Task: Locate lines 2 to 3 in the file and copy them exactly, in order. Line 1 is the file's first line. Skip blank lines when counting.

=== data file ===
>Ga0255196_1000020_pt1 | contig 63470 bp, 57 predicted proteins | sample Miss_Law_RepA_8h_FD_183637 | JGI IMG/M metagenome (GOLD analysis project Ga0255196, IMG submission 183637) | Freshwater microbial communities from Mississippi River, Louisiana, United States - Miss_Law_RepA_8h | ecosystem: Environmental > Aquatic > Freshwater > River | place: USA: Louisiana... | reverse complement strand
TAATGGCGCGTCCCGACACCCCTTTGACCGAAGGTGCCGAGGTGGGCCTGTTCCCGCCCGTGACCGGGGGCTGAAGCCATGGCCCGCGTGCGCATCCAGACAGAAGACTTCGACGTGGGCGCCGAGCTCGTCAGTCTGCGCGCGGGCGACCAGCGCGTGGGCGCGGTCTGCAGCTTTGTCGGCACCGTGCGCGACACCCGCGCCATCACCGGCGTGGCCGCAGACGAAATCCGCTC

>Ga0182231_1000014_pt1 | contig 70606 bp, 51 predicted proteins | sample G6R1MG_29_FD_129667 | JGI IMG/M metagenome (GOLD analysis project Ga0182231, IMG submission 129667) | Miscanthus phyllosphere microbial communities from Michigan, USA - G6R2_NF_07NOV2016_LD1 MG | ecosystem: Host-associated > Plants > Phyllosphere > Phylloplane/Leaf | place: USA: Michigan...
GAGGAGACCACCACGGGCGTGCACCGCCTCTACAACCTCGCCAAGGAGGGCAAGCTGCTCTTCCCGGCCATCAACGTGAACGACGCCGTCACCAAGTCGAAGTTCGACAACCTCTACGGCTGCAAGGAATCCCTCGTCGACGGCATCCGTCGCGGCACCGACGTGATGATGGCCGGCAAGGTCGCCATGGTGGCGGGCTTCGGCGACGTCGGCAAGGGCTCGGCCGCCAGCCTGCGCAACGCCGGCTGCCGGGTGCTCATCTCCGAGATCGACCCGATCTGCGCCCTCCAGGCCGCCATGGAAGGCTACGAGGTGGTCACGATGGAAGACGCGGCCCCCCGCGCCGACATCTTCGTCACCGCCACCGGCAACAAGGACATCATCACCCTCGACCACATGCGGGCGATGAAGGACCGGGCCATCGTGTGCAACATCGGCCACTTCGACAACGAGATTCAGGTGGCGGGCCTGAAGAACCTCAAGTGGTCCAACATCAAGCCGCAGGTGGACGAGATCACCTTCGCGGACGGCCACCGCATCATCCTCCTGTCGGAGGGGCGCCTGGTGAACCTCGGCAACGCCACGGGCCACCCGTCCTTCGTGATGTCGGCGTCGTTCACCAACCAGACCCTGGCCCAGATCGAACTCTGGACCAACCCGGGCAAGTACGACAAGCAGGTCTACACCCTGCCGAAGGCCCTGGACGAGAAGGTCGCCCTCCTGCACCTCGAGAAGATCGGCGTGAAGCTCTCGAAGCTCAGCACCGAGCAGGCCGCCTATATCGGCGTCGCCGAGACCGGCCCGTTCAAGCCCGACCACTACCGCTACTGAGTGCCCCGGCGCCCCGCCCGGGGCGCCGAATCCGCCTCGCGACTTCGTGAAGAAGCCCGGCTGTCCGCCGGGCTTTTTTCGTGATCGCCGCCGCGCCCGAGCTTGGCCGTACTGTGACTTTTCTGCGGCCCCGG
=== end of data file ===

TAATGGCGCGTCCCGACACCCCTTTGACCGAAGGTGCCGAGGTGGGCCTGTTCCCGCCCGTGACCGGGGGCTGAAGCCATGGCCCGCGTGCGCATCCAGACAGAAGACTTCGACGTGGGCGCCGAGCTCGTCAGTCTGCGCGCGGGCGACCAGCGCGTGGGCGCGGTCTGCAGCTTTGTCGGCACCGTGCGCGACACCCGCGCCATCACCGGCGTGGCCGCAGACGAAATCCGCTC

>Ga0182231_1000014_pt1 | contig 70606 bp, 51 predicted proteins | sample G6R1MG_29_FD_129667 | JGI IMG/M metagenome (GOLD analysis project Ga0182231, IMG submission 129667) | Miscanthus phyllosphere microbial communities from Michigan, USA - G6R2_NF_07NOV2016_LD1 MG | ecosystem: Host-associated > Plants > Phyllosphere > Phylloplane/Leaf | place: USA: Michigan...